This story first ran in 2016.

13 Fascinating Facts About Pallas’s Cats

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iStock.com/NEALITPMCCLIMON

Far across the world, an elusive—and adorable—wildcat called the Pallas’s cat (also known as the manul) roams the grasslands and steppes of Central Asia and Eurasia. Get to know the flat-faced, furry kitty, which has been featured in memes and viral videos and recently received its own wildlife preserve in Asia’s Altai Mountains.

1. It's named after naturalist Peter Pallas.

German naturalist Peter Pallas first described the furry wildcat in 1776. He named the kitty Felis manul, and theorized that it was an ancestor of the Persian cat, due to its round face, luxurious coat, and stocky body. (He was wrong.)

2. Its scientific name means "ugly-eared."

Later on, the cat's scientific name was changed from Felis manul to Otocolobus manul—not exactly the most flattering moniker, since Otocolobus is Greek for “ugly-eared.”

3. Its unusual ears come in handy.

Some may consider the Pallas’s cat’s ears to be ugly, while others might think they’re adorable. Arguments aside, the cat’s round ears—which sit flat on the sides of its head—are one of the feline's most distinguishing features. As Crystal DiMiceli, a former wild animal keeper at Brooklyn's Prospect Park Zoo, explains in the above video, having low-positioned ears helps the cat conceal itself—they don’t poke up to reveal the animal's position while it's hiding or hunting.

4. It has a dense, plush coat.

The coat of the Pallas's cat is its true crowning glory. It’s longer and denser than any other coat belonging to a member of the Felid species (growing in even heavier in the winter), and the undercoat on its belly is twice as long as the fur covering the rest of its body. The shade ranges from silvery grey during the winter to a darker, red-toned hue during warmer months. (Some cats are also red, particularly in Central Asia.) Its broad head is streaked and speckled with dark markings, and its bushy tail is banded with stripes and a dark tip. These markings tend to appear darker during the summer.

5. Its fur blends with its habitat, which conceals it from predators.

Pallas's cats live in areas ranging from Pakistan and northern India to central China, Mongolia, and southern Russia. According to Wild Cats of the World, by Luke Hunter, its body isn’t adapted for snow, so it sticks to cold, arid habitats—particularly grassy or rocky areas, which help conceal it from predators—at elevations of around 1500 to nearly 17,000 feet. The stocky cat isn’t a fast runner, so when it senses danger, it freezes and crouches flat and motionless on the ground, and its fur helps it blend in with its surroundings.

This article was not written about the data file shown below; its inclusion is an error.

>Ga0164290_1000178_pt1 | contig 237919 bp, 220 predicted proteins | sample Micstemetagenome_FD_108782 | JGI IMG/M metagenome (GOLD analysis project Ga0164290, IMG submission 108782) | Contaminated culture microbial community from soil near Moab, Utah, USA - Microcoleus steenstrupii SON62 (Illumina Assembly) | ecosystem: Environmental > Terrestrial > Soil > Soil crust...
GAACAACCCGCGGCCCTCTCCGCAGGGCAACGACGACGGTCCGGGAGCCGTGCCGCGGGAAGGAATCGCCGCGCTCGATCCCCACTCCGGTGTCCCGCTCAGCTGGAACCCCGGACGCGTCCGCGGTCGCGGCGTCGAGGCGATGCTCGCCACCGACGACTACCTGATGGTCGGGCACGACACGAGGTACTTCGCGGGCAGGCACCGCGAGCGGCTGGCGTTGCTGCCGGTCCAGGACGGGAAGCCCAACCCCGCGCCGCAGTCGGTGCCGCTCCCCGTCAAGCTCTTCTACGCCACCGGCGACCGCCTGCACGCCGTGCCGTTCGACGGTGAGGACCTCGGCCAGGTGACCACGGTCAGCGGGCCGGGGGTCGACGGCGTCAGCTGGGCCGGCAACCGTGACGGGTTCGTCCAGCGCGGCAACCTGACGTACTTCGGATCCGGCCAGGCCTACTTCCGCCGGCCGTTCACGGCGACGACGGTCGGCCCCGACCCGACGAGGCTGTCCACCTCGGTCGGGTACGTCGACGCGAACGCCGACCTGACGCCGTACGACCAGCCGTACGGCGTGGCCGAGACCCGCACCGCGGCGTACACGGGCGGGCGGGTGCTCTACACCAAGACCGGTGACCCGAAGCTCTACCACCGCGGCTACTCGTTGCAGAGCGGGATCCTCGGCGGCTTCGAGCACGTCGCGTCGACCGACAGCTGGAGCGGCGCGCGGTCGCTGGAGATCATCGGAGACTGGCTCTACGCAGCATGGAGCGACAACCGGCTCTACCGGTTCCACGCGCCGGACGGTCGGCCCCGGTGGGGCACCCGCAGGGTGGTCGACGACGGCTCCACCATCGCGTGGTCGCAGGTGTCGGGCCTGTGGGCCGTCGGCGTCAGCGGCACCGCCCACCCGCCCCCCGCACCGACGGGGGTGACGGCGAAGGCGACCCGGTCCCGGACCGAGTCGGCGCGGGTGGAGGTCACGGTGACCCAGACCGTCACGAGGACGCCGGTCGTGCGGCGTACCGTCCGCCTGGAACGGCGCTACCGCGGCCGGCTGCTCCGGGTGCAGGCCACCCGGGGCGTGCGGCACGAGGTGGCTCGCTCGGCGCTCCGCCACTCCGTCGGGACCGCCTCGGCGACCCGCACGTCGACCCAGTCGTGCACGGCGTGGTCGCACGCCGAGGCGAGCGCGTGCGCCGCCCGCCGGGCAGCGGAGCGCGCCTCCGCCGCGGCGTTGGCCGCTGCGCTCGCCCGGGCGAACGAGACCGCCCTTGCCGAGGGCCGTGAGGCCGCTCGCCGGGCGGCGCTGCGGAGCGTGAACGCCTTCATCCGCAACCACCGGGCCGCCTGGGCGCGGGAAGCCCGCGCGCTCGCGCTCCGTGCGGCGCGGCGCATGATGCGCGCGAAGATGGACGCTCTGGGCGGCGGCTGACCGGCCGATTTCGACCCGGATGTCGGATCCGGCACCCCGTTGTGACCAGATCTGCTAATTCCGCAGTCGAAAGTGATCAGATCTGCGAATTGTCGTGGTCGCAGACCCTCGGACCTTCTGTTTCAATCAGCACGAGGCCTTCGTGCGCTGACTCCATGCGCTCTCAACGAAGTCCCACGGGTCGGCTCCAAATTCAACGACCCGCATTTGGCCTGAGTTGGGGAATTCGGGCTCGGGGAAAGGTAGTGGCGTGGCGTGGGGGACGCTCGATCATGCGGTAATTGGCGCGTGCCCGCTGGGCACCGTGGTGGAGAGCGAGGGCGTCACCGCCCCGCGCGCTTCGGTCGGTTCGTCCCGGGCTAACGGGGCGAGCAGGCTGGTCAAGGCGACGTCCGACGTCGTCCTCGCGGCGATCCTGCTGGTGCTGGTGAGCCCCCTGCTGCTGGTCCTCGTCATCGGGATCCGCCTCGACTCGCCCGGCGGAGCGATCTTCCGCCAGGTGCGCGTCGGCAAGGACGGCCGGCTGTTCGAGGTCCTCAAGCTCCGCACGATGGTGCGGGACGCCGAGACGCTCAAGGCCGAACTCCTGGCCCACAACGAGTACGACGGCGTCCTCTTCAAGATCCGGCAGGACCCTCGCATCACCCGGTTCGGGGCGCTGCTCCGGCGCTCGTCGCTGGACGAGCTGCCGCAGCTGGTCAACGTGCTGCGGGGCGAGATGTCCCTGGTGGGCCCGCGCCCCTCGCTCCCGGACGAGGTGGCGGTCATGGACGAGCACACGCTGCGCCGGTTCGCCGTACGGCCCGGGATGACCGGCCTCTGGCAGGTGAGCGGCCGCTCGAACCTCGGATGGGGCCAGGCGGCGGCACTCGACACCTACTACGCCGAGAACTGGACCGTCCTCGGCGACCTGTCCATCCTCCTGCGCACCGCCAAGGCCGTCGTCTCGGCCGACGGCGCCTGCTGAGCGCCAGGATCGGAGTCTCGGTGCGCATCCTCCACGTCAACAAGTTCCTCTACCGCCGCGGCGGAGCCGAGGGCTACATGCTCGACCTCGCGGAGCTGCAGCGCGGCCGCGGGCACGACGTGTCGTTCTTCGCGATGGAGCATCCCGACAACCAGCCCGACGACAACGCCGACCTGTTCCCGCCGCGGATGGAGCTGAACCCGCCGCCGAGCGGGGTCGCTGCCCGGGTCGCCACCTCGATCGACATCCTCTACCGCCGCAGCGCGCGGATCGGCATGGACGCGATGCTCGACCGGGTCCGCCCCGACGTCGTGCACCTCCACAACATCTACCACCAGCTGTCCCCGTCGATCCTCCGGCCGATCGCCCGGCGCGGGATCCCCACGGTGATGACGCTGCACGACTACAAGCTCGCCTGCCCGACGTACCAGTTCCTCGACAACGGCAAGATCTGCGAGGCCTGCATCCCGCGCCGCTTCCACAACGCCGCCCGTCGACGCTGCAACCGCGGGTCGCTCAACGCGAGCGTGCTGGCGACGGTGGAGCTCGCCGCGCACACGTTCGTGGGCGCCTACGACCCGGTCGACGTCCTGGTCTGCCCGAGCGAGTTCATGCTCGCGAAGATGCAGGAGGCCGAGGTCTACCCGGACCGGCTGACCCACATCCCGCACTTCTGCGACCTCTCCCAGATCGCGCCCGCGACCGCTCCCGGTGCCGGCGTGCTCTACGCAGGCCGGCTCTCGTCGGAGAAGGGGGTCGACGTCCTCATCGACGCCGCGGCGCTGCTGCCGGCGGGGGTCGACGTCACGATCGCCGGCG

6. Pallas's cats aren't fat—they're just furry.

Pallas's cats typically weigh less than 12 pounds, and they’re usually only 2 feet or less in body length—meaning they’re not that much larger than an ordinary house cat. Yet their dense coat of fur makes them appear much larger.

7. Their pupils are round instead of vertical.

Pallas's cats do share one feature in common with larger wildcats, like lions and tigers: their eyes. Their pupils are round, whereas a house cat's pupils are vertical and slit-shaped. Wondering why some cats have round pupils while others have vertical ones? A 2015 study conducted by researchers at the University of California, Berkeley found that animals’ pupil shapes might indicate their role in the predator/prey food chain. They analyzed 214 species of land animals (including cats), and noted that species with vertical pupils tended to be ambush predators that were active during both day and night. In contrast, species with vertical pupils were often “active foragers,” meaning they chase their prey. Also, predators that are closer to the ground, like house cats, were prone to vertical pupils, whereas larger wildcats had round ones. Pallas’s cats are small, and they are primarily ambush hunters, so the jury’s still out on whether the study's findings hold true for all creatures.

8. They subsist mostly on pika.

A Pallas's cat sticks its tongue out
iStock.com/Nikolai Vakhrushev

Pallas's cats are ambush hunters and spend much of their time hunting pika, a small mammal, and other critters like gerbils, voles, hares, ground squirrels, birds, and young marmots. Pika typically make up more than 50 percent of the cat's diet. 

9. They may be distantly related to the leopard cat.

Peter Pallas thought the animal was related to the Persian cat. (We think it looks like a Maine Coon and a Scottish Fold had a baby and weaned it on steroid milk.) However, experts have uncovered evidence that the wildcat’s nearest—yet still pretty distant—relative might be the leopard cat.